Not long ago, South Carolina representative, Democratic Party heavyweight, and prominent African American, James Clyburn, famously cautioned ex-president Bill Clinton to "chill out" concerning race.

Senator Patrick Leahy, Barack Obama supporter and liberal stalwart, characterized President Clinton's recent comments as "glib cheap shots," finding Mr. Clinton's actions "beneath the dignity of a former president."

Is Mr. Clinton's political barnstorming tour "conduct unbecoming of an ex-president"?

Maybe. But what an hilarious turn of events on a number of levels.

1. Wow! Pat Leahy thinks this is conduct unbecoming of an ex-president? Too bad he was not as discriminating concerning Mr. Clinton's conduct as a serving president. We could have used a bit of his new-found moral compass back in the winter of 1998 and 1999.

2. What is beneath the dignity of a former DEMOCRATIC president? These comments make Pat Leahy uncomfortable? What did he think when ex-president Jimmy Carter called the current president the worst president in history? (Googling for a Leahy repudiation of President Carter. Nothing so far. Will continue to look and report back with any discoveries...).

This is politics. John Lewis and Andy Young (Hillary supporters) don't see anything inappropriate thus far. For Joseph Lowery (Obama supporter), the criticism of Obama smacks of racism. Leahy cries foul. Clinton friends say welcome to the big leagues, rookie. This is politics.

More importantly, Bill may well be doing us a great national favor. He has done it before.

Back in the post-Clarence Thomas era, in which the mere whisper of sexual harassment equaled scandal and ruination, Bill Clinton stemmed the momentum of the sexual harassment juggernaut. Of course, he had not planned to moderate the feminist fever sweeping the political universe in 1998 when revelations of his misconduct with a White House intern threatened his presidency. Nevertheless, he fought to retain his office with every weapon at his disposal (intimidation, stonewalling, and mendacity). Along the way, he found it necessary to water down considerably the newly fashioned stigma of sexual harassment.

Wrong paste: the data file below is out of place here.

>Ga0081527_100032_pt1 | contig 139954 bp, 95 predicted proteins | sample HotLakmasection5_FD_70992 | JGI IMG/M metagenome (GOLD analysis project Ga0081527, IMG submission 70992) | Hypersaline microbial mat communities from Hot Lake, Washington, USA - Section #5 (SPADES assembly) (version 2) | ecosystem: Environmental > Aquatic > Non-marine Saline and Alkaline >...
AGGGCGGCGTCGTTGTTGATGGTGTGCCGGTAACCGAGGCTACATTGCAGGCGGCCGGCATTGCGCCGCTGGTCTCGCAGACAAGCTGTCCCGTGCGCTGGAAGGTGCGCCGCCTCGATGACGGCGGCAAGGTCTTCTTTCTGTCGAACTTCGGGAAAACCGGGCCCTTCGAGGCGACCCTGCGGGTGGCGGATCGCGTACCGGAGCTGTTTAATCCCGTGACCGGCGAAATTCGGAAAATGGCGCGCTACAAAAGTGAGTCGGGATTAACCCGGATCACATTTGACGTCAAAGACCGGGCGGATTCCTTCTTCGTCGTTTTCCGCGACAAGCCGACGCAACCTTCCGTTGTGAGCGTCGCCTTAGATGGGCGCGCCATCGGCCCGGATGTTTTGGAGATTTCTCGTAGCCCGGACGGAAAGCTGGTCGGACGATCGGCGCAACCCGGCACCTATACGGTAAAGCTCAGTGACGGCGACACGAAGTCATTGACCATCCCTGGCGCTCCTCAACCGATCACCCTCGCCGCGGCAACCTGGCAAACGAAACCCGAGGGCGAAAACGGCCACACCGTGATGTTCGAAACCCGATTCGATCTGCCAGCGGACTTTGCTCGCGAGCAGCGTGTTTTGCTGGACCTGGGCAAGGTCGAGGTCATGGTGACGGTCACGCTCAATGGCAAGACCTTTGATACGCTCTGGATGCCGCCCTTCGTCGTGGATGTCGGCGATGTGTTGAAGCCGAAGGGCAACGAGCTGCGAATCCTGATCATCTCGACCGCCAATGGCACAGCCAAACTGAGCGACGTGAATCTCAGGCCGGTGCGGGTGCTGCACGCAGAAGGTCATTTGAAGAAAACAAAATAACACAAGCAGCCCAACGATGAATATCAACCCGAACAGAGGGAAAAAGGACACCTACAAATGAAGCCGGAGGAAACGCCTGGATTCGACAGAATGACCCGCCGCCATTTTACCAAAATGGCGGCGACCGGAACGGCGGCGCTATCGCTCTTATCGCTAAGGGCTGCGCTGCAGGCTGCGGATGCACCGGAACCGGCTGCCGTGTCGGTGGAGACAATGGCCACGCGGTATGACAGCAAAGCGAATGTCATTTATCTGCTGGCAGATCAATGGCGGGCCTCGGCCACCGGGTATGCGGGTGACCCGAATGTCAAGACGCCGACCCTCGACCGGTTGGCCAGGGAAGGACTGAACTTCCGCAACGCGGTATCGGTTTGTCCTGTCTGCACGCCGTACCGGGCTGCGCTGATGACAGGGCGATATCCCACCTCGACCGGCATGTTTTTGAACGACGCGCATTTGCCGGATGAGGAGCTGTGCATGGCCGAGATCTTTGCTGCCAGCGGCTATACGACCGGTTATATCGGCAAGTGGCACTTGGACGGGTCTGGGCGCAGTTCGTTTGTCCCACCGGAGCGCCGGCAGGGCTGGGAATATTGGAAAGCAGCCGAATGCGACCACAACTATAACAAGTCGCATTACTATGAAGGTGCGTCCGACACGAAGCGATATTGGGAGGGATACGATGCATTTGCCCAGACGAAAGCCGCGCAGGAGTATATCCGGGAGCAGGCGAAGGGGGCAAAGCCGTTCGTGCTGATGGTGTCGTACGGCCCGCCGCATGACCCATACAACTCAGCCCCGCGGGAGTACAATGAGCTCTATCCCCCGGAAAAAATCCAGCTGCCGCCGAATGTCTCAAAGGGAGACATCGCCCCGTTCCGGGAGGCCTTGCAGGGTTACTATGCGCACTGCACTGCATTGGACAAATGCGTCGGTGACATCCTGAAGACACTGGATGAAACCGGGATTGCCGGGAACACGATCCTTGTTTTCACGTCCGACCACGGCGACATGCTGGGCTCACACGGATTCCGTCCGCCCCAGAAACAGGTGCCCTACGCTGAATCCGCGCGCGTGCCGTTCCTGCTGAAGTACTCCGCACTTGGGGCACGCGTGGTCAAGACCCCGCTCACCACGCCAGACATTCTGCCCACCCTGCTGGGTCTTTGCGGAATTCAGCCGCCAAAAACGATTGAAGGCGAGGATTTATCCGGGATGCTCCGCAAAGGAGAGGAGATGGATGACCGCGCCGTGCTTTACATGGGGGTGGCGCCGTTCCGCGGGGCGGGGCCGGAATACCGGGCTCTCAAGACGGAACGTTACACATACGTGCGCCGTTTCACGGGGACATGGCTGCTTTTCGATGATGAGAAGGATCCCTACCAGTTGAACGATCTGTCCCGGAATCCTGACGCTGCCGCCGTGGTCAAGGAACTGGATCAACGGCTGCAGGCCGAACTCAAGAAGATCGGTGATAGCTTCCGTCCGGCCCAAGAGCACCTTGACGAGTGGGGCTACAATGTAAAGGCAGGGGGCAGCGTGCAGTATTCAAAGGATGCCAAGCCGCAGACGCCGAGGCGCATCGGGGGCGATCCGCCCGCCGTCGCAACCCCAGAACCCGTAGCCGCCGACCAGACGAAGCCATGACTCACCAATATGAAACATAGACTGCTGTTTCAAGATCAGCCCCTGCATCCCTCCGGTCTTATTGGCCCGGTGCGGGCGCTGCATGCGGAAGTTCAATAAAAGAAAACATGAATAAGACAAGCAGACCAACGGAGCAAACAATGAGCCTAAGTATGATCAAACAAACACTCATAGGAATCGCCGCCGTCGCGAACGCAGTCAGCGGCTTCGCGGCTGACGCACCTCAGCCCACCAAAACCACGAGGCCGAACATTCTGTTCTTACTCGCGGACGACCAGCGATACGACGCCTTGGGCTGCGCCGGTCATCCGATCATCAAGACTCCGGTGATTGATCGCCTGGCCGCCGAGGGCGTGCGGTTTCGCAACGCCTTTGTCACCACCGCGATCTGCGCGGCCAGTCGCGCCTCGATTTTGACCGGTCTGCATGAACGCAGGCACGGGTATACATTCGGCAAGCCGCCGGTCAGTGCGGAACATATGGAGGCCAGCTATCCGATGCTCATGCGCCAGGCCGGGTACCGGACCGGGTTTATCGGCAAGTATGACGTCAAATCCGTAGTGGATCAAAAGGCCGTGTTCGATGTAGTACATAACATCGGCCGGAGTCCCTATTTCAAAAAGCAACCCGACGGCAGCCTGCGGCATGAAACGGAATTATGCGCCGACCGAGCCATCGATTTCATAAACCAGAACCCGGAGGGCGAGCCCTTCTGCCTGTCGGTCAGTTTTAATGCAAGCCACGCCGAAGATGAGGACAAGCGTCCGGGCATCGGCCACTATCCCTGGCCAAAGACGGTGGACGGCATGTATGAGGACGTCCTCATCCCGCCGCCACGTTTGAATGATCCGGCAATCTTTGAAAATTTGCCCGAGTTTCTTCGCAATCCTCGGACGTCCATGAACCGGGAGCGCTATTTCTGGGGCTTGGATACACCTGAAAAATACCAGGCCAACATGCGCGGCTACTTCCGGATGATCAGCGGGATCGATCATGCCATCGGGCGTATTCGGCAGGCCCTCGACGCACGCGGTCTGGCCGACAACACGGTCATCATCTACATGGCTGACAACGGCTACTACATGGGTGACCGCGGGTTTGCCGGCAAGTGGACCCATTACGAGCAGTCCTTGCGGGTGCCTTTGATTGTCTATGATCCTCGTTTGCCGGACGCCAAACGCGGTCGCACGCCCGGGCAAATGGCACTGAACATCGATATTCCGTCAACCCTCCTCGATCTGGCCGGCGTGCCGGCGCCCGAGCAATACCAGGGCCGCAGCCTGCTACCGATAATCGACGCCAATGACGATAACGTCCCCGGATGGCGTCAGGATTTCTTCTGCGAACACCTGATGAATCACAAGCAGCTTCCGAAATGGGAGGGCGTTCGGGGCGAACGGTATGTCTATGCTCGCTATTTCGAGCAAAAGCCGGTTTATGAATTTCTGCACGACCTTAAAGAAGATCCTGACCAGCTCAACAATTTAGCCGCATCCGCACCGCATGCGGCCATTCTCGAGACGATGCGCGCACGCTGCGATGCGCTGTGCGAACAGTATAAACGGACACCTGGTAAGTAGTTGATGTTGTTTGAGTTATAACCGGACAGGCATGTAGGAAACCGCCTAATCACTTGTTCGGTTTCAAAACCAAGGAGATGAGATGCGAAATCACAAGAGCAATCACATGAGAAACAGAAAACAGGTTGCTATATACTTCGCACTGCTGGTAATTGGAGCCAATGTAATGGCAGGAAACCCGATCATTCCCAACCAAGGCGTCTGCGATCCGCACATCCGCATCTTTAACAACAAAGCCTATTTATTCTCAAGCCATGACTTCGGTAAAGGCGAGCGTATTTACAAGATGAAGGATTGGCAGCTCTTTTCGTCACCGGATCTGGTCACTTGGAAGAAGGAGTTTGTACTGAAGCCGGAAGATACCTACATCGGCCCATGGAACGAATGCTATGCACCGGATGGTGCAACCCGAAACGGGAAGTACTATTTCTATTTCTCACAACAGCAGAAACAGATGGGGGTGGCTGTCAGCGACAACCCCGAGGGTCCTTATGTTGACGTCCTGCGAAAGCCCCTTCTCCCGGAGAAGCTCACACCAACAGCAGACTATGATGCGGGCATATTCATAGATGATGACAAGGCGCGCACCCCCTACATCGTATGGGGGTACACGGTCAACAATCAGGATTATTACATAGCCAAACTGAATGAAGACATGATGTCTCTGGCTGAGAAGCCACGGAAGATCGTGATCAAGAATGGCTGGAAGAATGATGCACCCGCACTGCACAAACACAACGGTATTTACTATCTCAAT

Undoubtedly, as a society, we benefited immensely from our raised awareness of powerful men abusing their female subordinates. Moreover, we very much needed to address this indignity, and we continue to do well holding people in authority to higher standards in this area. On the other hand, Democrats and feminists, for purely political purposes, had fanned the issue into an overheated mess poised to do great damage to society.

However, to save their embattled president, the most strident voices went silent on sexual harassment and rallied around Clinton. And the great sexual harassment scare of the 1990s abated somewhat. On the whole, this was a positive development.

Now Bill is making the case that we can and must engage with African Americans in the full-contact sport of American politics. Presumably, Barack Obama will not be the last viable African American candidate for president. Therefore, it is not in our interest to perpetuate a political climate in which we must treat a black man running for office with kid gloves.

No one should have to fight off charges of racism for believing that LBJ was key to civil rights. No one should have their words distorted into "race-baiting" (as Bill Clinton's were) at the fairly mundane charge that a political assertion made by an opponent was a "fairy tale." Moreover, a "moratorium" on discussing admitted cocaine use on the part of an opponent, simply because of his race, is a ludicrous measure of political correctness that has no place in a free society.

This is all treacherous territory, and Bill is wading in where mere mortals fear to tread. Why? Because he is one of the few people in the world who has the political capital to navigate this minefield. Why else? Because he must. Just as he did in the Lewinsky scandal, he is providing a needed corrective to a set of rules that are neither practical nor reasonable. And, similarly, as in the Monica moment, he is taking a hard path out of desperation and self interest--not for the good of America.

Nevertheless, on the whole, it is a positive development.

One last comment: for all the conservative talk radio hosts gleefully rubbing their hands together, yelling into the microphone, and fulminating over Bill's “dastardly use of racial code words," please SHUT UP! Think about what you are saying. This is the very same cudgel that has been wielded against us and a whole host of innocuous comments for decades. Once again conservative Clinton hatred and schadenfreude makes us irrational.

Shut up, stand back, and let Bill Clinton work through all this. We will all benefit from his journey.